Enhancing cyber resilience: What your team needs to know

In the wake of malicious attacks, we often witness everyone focusing on searching for those responsible, as opposed to how or why the attack took place and the most critical lessons that we can learn as a result. This line of thinking is wrong and here’s why.

enhancing cyber resilience

To start, attributing attacks to the responsible party or parties is difficult as bad actors use a variety of techniques to mask their malware’s origins. Secondly, we may wish to know who performed the attack so that retribution or justice can be served, but this knowledge does absolutely nothing to prevent such an event from occurring again, perhaps even in the same way.

By focusing on the “where” or “who,” you are neglecting to analyze the nature of past attacks and discover the lessons that can be learned from them.

Enhancing your cyber resilience while applying key learnings

1. Previously effective analysis techniques are nearly useless because of modern compilers

In the past a Bayesian analysis would help identify clues in the code that might lead to a possible point of origin, followed by analysis of the source code, binaries, the subroutines, the sequence of instructions, and the language embedded in the code to paint a picture of where the malware might have originated.

However, today’s modern optimizing compilers make it nearly impossible for those previously effective analysis techniques to produce useful information.

2. Previously reliable indicators are no longer reliable

While certain indicators, such as tags, language and variable names in the code can provide a glimpse at who might have written it, the truth is that these are easily masked by savvy attackers to distract and mislead. A bad actor can simply put comments in Farsi or Mandarin to make it appear as though the code originated in the Middle East or China.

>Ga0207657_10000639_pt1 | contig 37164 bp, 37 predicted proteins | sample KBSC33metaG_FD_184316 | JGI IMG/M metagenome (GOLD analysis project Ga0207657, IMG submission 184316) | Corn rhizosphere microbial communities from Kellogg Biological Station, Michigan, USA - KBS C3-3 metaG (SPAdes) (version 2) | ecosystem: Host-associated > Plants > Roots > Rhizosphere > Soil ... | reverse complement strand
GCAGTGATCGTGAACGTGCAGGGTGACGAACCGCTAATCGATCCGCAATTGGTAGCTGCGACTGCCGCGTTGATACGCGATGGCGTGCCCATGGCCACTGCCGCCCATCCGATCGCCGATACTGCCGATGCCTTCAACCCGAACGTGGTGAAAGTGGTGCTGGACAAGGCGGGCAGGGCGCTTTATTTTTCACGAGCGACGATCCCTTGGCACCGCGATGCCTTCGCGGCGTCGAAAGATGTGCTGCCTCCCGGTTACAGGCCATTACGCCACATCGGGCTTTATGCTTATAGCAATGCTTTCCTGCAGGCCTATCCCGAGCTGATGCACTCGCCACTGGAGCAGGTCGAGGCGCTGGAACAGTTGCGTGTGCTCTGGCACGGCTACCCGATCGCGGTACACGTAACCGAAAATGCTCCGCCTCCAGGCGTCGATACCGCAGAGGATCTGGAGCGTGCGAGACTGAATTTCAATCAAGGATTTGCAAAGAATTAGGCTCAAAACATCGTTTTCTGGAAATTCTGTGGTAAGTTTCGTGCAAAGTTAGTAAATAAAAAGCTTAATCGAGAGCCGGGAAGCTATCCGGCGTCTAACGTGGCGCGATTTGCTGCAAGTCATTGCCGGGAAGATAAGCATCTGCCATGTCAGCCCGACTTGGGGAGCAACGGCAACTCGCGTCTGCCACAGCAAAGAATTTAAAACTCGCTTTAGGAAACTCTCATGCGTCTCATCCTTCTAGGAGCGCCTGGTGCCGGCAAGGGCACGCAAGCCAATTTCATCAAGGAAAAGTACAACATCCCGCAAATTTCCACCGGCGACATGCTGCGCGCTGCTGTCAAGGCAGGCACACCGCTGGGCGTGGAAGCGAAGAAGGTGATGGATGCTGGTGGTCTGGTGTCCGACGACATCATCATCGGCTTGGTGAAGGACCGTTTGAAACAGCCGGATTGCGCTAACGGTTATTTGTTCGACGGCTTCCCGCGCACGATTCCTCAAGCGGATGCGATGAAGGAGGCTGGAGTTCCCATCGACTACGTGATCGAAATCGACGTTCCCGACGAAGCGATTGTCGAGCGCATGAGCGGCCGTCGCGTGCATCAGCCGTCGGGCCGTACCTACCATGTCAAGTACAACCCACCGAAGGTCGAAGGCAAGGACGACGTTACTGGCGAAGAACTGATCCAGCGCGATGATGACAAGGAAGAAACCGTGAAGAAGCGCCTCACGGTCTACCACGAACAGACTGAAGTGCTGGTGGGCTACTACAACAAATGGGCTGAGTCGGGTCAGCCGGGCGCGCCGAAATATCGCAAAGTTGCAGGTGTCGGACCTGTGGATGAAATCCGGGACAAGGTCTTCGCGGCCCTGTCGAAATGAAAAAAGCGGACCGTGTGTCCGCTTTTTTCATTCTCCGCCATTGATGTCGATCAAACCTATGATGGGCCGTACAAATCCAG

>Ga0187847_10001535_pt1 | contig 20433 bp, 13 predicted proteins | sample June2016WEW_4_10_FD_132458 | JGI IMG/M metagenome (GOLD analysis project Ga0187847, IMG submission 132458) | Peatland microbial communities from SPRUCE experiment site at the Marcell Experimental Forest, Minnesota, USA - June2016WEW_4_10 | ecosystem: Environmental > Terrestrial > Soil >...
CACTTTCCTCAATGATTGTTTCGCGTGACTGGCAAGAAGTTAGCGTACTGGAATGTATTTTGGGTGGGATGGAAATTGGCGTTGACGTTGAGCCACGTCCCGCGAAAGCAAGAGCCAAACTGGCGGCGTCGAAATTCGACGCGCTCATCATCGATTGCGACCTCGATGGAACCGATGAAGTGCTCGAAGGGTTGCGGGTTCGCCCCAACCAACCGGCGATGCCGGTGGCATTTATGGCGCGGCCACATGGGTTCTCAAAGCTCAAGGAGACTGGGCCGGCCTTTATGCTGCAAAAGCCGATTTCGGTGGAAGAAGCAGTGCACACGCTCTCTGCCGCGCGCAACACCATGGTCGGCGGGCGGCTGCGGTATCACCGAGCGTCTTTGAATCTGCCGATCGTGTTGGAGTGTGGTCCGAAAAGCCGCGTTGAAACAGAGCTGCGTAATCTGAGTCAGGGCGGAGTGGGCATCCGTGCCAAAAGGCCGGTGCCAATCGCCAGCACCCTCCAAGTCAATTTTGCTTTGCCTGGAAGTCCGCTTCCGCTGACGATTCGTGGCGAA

It is also quite possible that the code used to attack your organization has been purchased from a threat actor in another country. So, threat actor A, in let’s say Italy, purchases malware from threat actor B, in Russia, who then weaponizes it and uses it in their attacks against an organization anywhere in the world. And, unfortunately, attackers are getting more sophisticated in their methods and are making less mistakes.

Moreover, attackers also often reuse and share codebases, so it can be hard to attribute a particular piece of malware to a specific threat actor with any certainty. And while time stamps can be found in the compilers, the code could have been assembled anywhere in the world so you cannot depend on that or the license information also found in the compiler.

You could analyze to whom the malware is talking to by looking at the command and control (C2) path, but what if the threat actor is using a layered vector with multiple compromised machines for C2 communications?

3. Don’t overlook past tactics in your analysis

A lot can be gleaned by evaluating the style and nature of previous attacks, though often they are ignored or overlooked. As an example, there is a strong tendency for bad actors from Russia to target the infrastructure of an entire countries (think water filtration systems, the power grid, etc.). Generally speaking, these infrastructure-layer attacks are meant to create widespread disruption.

Threat actors from China, on the other hand, play the long game. Once malware is placed on a network it might not be active for months, or even years. The goal here is to gather information, as opposed to causing disruption. For those attackers that are based in the Middle East, an analysis of previous attacks would indicate ransomware and disruption of services to make money.

4. Focus on the how, not the who

When all is said and done the goal is to become more cyber resilient, and that means who did it is far less important that how it was done and what was stolen. Becoming more cyber resilient necessitates identifying the methods and gaps in security that allowed for the hack to happen in the first place.

Identify and analyze the science behind the hack and focus on what you can learn from it, so you don’t allow the same thing to happen to you again. And be weary of attributing hacks even if you have indicators.




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